I believe that the concerns expressed in my 2006 report for DFAIT on the Human Rights Dialogue are still valid. It can be read here:

Monday, May 11, 2009

Good News About Minister Cannon's Meetings in Beijing

There is a report of an interview that Bill Schiller of the Toronto Star had with the Canadian Minister of Foreign Affairs earlier today:
I am particularly taken with this part of Bill Schiller's report:
"Cannon also revealed that Canada was looking at a 'new mechanism' to deal with concerns about human rights in China and that the Chinese were 'open' to the idea.
Canada suspended its formal human rights dialogue with China in 2006, following a report from the Canadian foreign affairs ministry saying that the discussion format and results were ineffectual. They dialogue has not been resumed since.
Cannon insisted that the Harper government would never abandon its principles on the issue of human rights.' When I talk about "frank" (discussions), I'm specifically talking about being able to say, to our partner, what we believe is important in terms of human rights,' Cannon said.
'I certainly want to be able to reassure Canadians that we have not changed our principled approach on this. That is still there. As long as Stephen Harper is Prime Minister of Canada, I can guarantee that's going to be there. It's part of our DNA," he said.'

Mr. Cannon had a 2.5 hour working lunch with the Chinese Foreign Minister and an unusual 40 minute meeting the Vice-President Xi Jinping.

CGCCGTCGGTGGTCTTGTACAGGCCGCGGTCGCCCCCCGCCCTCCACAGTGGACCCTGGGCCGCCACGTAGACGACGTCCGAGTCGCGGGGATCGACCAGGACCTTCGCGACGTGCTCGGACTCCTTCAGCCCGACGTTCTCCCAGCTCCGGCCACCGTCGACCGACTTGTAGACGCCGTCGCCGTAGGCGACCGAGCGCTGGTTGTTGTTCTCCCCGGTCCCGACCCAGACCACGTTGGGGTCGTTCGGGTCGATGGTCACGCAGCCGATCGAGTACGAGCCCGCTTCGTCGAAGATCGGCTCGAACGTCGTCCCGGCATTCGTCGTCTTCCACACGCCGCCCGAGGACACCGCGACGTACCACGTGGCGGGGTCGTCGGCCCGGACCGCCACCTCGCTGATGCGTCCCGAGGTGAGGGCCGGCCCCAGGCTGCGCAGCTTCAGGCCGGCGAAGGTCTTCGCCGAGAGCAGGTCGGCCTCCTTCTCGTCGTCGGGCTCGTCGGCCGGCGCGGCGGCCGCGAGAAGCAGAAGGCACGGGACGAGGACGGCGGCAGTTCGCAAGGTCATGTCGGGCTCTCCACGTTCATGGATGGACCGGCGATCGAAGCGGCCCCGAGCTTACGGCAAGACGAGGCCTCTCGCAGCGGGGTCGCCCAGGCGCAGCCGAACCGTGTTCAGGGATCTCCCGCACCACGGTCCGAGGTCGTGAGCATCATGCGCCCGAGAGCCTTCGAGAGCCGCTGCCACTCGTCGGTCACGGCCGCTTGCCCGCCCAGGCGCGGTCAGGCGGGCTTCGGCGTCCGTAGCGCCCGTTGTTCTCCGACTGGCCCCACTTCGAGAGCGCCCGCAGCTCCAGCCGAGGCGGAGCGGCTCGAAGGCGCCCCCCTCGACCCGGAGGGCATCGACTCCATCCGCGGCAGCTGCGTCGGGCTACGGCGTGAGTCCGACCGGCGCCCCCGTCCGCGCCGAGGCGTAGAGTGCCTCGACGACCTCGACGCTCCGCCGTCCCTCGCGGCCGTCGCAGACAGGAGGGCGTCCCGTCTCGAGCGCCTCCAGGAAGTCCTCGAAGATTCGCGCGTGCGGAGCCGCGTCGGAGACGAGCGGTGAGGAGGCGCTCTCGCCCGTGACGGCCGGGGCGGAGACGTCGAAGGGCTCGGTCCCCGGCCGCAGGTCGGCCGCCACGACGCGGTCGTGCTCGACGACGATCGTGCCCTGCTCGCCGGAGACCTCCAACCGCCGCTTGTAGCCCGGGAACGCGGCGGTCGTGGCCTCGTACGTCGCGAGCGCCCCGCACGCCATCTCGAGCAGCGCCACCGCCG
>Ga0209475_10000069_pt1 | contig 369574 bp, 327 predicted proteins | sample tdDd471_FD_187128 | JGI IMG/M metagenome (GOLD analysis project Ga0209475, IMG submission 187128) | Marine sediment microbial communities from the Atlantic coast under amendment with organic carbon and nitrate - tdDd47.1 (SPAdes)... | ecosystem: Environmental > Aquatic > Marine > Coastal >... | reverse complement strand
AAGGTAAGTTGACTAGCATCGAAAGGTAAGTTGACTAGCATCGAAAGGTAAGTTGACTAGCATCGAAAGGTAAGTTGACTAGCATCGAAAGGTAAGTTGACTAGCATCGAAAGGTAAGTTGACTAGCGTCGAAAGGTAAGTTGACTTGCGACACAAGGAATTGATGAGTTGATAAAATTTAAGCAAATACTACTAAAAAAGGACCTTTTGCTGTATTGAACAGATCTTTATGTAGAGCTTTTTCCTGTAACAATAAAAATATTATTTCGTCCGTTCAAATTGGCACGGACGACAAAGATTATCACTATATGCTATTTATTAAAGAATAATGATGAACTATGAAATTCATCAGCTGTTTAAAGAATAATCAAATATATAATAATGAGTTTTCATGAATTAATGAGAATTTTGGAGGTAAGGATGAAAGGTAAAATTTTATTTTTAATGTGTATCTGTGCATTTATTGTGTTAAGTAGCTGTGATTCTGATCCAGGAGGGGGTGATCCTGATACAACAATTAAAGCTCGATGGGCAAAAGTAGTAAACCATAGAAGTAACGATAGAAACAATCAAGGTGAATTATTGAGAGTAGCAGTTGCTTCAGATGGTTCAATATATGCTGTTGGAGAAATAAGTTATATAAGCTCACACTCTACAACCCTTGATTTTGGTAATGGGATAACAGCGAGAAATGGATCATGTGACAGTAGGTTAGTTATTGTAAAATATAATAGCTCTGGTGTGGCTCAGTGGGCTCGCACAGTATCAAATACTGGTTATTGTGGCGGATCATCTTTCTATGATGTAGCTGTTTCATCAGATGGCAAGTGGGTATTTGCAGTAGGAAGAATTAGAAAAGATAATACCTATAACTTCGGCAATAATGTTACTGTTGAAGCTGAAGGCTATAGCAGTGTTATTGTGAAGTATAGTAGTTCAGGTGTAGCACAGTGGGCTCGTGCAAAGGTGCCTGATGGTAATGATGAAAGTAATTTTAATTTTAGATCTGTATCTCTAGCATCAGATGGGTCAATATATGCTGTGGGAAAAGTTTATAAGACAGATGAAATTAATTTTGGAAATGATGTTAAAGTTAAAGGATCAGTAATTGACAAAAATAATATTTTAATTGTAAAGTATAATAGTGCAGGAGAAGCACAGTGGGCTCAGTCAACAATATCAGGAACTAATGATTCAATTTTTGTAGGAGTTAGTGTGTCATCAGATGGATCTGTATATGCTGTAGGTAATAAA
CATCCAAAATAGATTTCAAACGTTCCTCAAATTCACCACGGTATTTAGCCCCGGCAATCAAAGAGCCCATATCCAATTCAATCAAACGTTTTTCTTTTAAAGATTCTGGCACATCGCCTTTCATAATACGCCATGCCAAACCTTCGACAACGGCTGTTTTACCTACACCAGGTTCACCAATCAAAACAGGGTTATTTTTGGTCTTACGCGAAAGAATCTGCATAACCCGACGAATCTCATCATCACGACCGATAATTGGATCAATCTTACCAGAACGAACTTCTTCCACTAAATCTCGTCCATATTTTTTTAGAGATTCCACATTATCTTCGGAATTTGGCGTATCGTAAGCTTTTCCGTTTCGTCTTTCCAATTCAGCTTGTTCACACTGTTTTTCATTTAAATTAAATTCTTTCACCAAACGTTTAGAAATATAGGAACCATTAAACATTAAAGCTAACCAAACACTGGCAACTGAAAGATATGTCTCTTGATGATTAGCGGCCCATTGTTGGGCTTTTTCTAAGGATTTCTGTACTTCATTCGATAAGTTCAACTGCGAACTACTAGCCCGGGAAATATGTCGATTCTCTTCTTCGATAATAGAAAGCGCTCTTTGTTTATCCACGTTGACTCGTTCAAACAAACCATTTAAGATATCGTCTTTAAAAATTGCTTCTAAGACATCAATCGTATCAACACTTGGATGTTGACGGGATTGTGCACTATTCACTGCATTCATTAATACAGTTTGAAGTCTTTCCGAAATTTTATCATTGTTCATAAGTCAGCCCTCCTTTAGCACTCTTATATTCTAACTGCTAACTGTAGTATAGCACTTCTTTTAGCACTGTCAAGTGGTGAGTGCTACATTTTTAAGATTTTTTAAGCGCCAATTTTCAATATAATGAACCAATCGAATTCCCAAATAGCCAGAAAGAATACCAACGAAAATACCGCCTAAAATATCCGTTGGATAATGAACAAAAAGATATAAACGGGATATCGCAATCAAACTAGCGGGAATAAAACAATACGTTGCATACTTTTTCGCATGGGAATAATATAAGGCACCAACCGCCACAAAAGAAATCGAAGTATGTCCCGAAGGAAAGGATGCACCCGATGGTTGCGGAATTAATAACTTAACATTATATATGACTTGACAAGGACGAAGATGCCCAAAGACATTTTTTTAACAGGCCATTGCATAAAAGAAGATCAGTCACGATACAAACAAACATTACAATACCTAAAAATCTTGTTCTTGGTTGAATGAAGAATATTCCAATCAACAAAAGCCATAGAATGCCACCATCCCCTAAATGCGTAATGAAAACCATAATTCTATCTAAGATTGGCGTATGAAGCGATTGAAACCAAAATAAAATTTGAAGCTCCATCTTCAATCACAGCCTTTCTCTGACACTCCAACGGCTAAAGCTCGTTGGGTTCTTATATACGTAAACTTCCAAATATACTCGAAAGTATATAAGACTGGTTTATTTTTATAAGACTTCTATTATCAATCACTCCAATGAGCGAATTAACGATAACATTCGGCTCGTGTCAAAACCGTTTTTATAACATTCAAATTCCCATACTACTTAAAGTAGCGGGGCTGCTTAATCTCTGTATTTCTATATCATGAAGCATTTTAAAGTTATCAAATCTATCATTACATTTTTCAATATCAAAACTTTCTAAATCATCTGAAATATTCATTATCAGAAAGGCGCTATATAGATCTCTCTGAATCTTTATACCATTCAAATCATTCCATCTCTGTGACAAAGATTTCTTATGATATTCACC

I feel quite encouraged by the preliminary reports of this visit.

Thursday, May 07, 2009

Theoretical Bottom Line on Human Rights Issue in China

I think more and more that all the issues are expressions of a deeper problem that the Chinese leadership and population in general does not understand much less internalize the meaning and important value of citizenship. To solve any of China's myriad human rights problems in a thoroughgoing way this has to be solved. If this is solved then all of the problems could be addressed meaningfully.

Report: 5,335 students dead/missing in China quake

Charles Burton
07 May 11:59
Report: 5,335 students dead/missing in China quake

Very hard to understand why Chinese Government refuses to acknowledge that there are problems in school construction due to corruption. Children are at risk in substandard school buildings built below code minimum standards with inadequately reinforced concrete, etc.
or here.

Wednesday, May 06, 2009

Letter from Canadian Coalition on Human Rights in China to Canadian Minister of Foreign Affairs

I very strongly endorse the contents of the letter sent on May 6, 2009 to Lawrence Cannon by the Canadian Coalition on Human Rights in China. It can be read here.